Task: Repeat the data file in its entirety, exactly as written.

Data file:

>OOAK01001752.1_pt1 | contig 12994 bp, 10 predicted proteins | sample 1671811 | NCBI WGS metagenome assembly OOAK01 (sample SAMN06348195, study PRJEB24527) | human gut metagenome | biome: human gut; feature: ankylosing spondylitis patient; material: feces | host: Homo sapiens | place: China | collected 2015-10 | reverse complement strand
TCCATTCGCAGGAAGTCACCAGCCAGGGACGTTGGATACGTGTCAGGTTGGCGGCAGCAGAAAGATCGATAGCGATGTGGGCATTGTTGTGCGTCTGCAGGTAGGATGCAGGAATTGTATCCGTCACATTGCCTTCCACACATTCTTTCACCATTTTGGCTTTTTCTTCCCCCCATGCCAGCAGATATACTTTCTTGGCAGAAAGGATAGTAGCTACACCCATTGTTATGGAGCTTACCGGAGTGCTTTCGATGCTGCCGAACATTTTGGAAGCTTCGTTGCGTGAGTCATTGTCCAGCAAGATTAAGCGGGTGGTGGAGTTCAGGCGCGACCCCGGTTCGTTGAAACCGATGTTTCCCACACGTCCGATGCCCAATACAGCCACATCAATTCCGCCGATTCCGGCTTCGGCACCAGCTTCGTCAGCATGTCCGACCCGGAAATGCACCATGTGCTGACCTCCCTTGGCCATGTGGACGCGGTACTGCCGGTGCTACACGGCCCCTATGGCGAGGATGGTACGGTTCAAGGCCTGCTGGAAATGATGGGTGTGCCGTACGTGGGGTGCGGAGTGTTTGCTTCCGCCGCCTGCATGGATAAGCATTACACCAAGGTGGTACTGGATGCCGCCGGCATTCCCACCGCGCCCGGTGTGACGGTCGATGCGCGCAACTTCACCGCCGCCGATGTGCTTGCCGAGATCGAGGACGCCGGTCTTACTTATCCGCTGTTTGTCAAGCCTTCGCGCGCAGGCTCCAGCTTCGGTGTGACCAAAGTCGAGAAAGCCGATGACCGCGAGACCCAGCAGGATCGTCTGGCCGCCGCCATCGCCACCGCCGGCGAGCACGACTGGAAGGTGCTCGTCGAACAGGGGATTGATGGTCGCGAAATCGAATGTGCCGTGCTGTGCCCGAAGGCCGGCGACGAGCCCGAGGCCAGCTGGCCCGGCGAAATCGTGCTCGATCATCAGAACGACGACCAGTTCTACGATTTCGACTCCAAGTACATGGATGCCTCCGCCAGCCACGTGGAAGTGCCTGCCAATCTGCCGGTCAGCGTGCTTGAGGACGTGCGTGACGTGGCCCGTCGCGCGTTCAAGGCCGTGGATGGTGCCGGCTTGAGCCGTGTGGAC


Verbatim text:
>OOAK01001752.1_pt1 | contig 12994 bp, 10 predicted proteins | sample 1671811 | NCBI WGS metagenome assembly OOAK01 (sample SAMN06348195, study PRJEB24527) | human gut metagenome | biome: human gut; feature: ankylosing spondylitis patient; material: feces | host: Homo sapiens | place: China | collected 2015-10 | reverse complement strand
TCCATTCGCAGGAAGTCACCAGCCAGGGACGTTGGATACGTGTCAGGTTGGCGGCAGCAGAAAGATCGATAGCGATGTGGGCATTGTTGTGCGTCTGCAGGTAGGATGCAGGAATTGTATCCGTCACATTGCCTTCCACACATTCTTTCACCATTTTGGCTTTTTCTTCCCCCCATGCCAGCAGATATACTTTCTTGGCAGAAAGGATAGTAGCTACACCCATTGTTATGGAGCTTACCGGAGTGCTTTCGATGCTGCCGAACATTTTGGAAGCTTCGTTGCGTGAGTCATTGTCCAGCAAGATTAAGCGGGTGGTGGAGTTCAGGCGCGACCCCGGTTCGTTGAAACCGATGTTTCCCACACGTCCGATGCCCAATACAGCCACATCAATTCCGCCGATTCCGGCTTCGGCACCAGCTTCGTCAGCATGTCCGACCCGGAAATGCACCATGTGCTGACCTCCCTTGGCCATGTGGACGCGGTACTGCCGGTGCTACACGGCCCCTATGGCGAGGATGGTACGGTTCAAGGCCTGCTGGAAATGATGGGTGTGCCGTACGTGGGGTGCGGAGTGTTTGCTTCCGCCGCCTGCATGGATAAGCATTACACCAAGGTGGTACTGGATGCCGCCGGCATTCCCACCGCGCCCGGTGTGACGGTCGATGCGCGCAACTTCACCGCCGCCGATGTGCTTGCCGAGATCGAGGACGCCGGTCTTACTTATCCGCTGTTTGTCAAGCCTTCGCGCGCAGGCTCCAGCTTCGGTGTGACCAAAGTCGAGAAAGCCGATGACCGCGAGACCCAGCAGGATCGTCTGGCCGCCGCCATCGCCACCGCCGGCGAGCACGACTGGAAGGTGCTCGTCGAACAGGGGATTGATGGTCGCGAAATCGAATGTGCCGTGCTGTGCCCGAAGGCCGGCGACGAGCCCGAGGCCAGCTGGCCCGGCGAAATCGTGCTCGATCATCAGAACGACGACCAGTTCTACGATTTCGACTCCAAGTACATGGATGCCTCCGCCAGCCACGTGGAAGTGCCTGCCAATCTGCCGGTCAGCGTGCTTGAGGACGTGCGTGACGTGGCCCGTCGCGCGTTCAAGGCCGTGGATGGTGCCGGCTTGAGCCGTGTGGAC